Jan 222013
 
Palindrome's team name this was "I Prefer Pi." Nametags designed by Joe Cabrera.

Palindrome’s team name this year was “I Prefer Pi.” Nametags designed by Joe Cabrera.

If you follow the MIT Mystery Hunt at all, then you already know that this year’s event, which ended Monday afternoon, was the longest of the modern era, taking an exorbitant 73 hours from the release of the first round of puzzles to the moment when a team finally claimed victory by finding a coin hidden on campus. Somewhere around the 48th hour of the Hunt, one of my teammates, a smart and good-natured fellow named Arun, called the Hunt organizers to ask for a hint about a puzzle.

Arun had basically dedicated his life to a particular puzzle called “In The Details,” and the description of this puzzle should give you an idea about the kind of thing we see at the Mystery Hunt. “In the Details” was a “fractal word seek.” After solving what you could on the first level of the word seek, you were expected (through some cryptographic and/or mathematical operation that I never did fully comprehend) to expand the word seek out to the next level of the fractal, and continue searching for words there. And then again, and then again. The people working on this puzzle ultimately expanded the word seek to the 85th or 86th level before locating all of the words they were expected to find. But even after all that, Arun and the others still didn’t have an answer to the puzzle itself. Solvers generally come away from a hunt puzzle with a word or phrase, which they will then need to use later on. Despite all the work that had been put into it, “In The Details” steadfastly refused to give up that answer.

So Arun called and asked for a hint. It was clear at that point that the Hunt was running long. Previous Hunts had sometimes ended by now, but this time, no end was in sight. The puzzles were extremely hard, and the meta puzzles even more so. A hint at this point seemed like a perfectly reasonable request. But Arun was dismissed with a firmness that I found rather surprising.

When my team, Palindrome, ran the 2008 Hunt, we too discovered we had overshot on the difficulty. Our response was to begin hinting as rapidly as possible, answering questions about the puzzles in great detail if need be. Why on earth couldn’t we get even a small nudge on this impossible word search? The only teams Palindrome refused to give hints to, years ago, were those teams in contention for the victory.

…Oh. And that is how I figured out that we were the lead team in the Hunt, or close to it.

Perhaps you suppose I might have guessed this, but really, I had no idea. The Hunt this year consisted of six distinct rounds — and at that point, we had only completed two of them. I thought we might be doing reasonably well compared to other teams, but winning? Or close to winning? That was hard to imagine.

On the other hand, we had a very large team this year. Palindrome is an open team: Anybody can join it. This year it felt like everybody did. Not too long ago we struggled to reach 50 teammates. This year we came mighty close to 100. Established team members brought in colleagues and friends. The Hunt organizers post a list of “unattached hunters” — people who want to play but who don’t have a team — and each year I pick up a few new people from this list. This year’s bunch of unattached hunters was a bonanza. I lured in a fellow named Eric. (We are required, it seems, to recruit a new Eric each year — we now have a great many of them.) This particular Eric, it turned out, was connected to a whole gang of Microsoft and Google engineers, all of them looking for a team. This turned out to be quite a bumper crop of excellent puzzling brains.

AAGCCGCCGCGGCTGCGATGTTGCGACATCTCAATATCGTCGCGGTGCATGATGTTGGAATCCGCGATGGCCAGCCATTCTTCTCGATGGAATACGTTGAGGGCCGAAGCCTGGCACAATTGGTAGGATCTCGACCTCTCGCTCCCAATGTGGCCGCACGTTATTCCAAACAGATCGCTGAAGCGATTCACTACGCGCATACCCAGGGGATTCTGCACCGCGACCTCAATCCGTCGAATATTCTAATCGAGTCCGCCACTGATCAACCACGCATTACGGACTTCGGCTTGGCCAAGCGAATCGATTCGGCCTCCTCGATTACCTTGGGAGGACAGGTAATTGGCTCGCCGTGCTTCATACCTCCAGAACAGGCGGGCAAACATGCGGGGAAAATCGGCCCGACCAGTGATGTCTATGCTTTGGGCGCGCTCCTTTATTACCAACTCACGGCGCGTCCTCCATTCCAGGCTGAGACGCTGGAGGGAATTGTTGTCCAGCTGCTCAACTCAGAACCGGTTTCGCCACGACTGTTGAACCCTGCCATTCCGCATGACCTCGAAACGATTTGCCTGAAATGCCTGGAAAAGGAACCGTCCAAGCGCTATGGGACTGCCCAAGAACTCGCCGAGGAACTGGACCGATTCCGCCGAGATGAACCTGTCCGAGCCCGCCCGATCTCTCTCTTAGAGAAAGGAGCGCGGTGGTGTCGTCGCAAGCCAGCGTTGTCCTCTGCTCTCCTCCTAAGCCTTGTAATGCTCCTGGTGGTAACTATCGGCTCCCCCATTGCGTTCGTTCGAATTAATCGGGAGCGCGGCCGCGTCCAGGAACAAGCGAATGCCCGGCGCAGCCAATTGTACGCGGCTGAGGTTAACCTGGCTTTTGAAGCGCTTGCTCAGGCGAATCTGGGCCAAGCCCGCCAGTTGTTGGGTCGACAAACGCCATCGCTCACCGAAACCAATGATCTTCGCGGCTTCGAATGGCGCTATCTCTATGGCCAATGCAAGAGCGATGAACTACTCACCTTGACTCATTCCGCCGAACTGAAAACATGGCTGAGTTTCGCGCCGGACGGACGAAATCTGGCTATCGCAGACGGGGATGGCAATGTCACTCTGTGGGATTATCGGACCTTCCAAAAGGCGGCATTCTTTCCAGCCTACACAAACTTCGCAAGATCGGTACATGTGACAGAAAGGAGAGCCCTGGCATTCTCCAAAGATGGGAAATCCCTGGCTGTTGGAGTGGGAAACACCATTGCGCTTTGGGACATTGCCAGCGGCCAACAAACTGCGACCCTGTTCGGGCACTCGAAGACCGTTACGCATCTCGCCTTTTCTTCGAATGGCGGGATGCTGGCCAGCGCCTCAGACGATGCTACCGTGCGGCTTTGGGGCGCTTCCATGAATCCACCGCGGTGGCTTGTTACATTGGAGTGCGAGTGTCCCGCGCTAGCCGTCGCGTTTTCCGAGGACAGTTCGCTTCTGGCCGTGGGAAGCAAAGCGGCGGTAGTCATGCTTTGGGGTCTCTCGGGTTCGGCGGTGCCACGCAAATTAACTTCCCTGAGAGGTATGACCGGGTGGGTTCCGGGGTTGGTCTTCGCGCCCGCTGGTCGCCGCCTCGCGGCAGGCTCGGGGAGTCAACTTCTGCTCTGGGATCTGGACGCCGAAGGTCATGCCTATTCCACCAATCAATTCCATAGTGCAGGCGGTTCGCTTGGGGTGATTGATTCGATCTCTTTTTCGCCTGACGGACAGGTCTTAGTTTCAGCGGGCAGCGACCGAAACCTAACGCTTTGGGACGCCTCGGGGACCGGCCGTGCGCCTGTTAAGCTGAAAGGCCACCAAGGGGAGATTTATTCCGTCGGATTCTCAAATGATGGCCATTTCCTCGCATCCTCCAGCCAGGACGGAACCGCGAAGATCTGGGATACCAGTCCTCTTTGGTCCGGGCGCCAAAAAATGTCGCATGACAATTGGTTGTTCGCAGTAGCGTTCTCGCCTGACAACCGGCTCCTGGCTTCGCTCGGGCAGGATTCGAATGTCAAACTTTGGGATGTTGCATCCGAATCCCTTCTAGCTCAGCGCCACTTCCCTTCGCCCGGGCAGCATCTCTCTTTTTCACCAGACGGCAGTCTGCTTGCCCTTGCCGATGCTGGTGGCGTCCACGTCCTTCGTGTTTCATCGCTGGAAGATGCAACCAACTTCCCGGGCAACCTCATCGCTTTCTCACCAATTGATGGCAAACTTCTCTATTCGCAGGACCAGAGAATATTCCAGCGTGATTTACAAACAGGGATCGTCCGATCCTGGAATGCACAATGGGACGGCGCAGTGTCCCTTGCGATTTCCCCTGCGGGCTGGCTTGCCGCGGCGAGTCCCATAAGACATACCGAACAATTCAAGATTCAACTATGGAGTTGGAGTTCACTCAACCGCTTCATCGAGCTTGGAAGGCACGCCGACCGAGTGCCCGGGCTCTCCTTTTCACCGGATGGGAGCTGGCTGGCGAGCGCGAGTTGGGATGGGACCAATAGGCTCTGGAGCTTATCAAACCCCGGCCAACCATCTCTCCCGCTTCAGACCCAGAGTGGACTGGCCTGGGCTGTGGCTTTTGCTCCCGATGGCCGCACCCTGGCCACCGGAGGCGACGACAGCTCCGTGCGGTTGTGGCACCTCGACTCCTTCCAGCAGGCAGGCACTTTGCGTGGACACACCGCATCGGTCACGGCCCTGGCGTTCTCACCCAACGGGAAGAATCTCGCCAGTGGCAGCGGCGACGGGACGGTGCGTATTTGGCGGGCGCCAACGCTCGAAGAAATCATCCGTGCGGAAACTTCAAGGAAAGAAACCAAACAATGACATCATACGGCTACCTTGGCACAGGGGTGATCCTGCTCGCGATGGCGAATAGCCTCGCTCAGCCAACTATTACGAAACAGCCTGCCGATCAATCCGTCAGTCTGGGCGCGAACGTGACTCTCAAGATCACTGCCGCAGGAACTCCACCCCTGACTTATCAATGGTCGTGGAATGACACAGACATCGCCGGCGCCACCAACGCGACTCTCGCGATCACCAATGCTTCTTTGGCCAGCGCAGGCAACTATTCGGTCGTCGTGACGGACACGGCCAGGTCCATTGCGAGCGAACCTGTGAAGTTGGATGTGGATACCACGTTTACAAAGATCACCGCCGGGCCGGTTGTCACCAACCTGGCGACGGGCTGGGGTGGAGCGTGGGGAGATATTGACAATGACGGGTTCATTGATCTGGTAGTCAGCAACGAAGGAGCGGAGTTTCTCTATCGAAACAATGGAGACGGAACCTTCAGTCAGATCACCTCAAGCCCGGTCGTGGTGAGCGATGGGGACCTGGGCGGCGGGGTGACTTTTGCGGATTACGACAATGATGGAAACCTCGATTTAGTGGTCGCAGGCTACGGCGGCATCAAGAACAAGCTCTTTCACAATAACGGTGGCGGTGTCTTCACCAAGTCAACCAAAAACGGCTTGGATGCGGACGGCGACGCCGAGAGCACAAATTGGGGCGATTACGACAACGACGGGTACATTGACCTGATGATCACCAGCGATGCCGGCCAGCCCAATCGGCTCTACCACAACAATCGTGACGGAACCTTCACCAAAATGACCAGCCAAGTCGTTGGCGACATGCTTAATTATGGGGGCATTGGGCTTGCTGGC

Also grabbed from the unattached hunters list was a total puzzle hunt newbie, a lawyer (I think) from Denver named Jonathan. Except he didn’t join Palindrome for himself. He came to the Mystery Hunt with his son, Brandon, who is 11 years old. His father told me that Brandon was a puzzle nut who couldn’t wait to one day participate in the Mystery Hunt. The trip to Cambridge was Brandon’s Christmas present.

I was a little nervous for both Brandon and his father — the Mystery Hunt can be overwhelming and difficult even for people who believe they enjoy puzzles, and if the Hunt did not match Brandon’s expectations, it could have been a disappointing trip home for them. I needn’t have worried. Jonathan told me that his son had been through the Hunt archive and knew what to expect. It would have been fairer to say that Brandon had memorized the Hunt archive. He could speak of themes and specific puzzles with an astonishing fluency, and he fit in with the team like a veteran. He was always busy with a puzzle, attended a bunch of events, and was still bopping along with the rest of us in the wee hours of the morning.

So Palindrome became a large team just in time to take on a Hunt seemingly designed for large teams. Still, it was hard to believe we were doing more than, say, keeping pace with the top third of Hunt teams. The vibe in headquarters was not “We are clearly killing this!” but rather “Help! We are drowning in puzzles! Very hard puzzles!”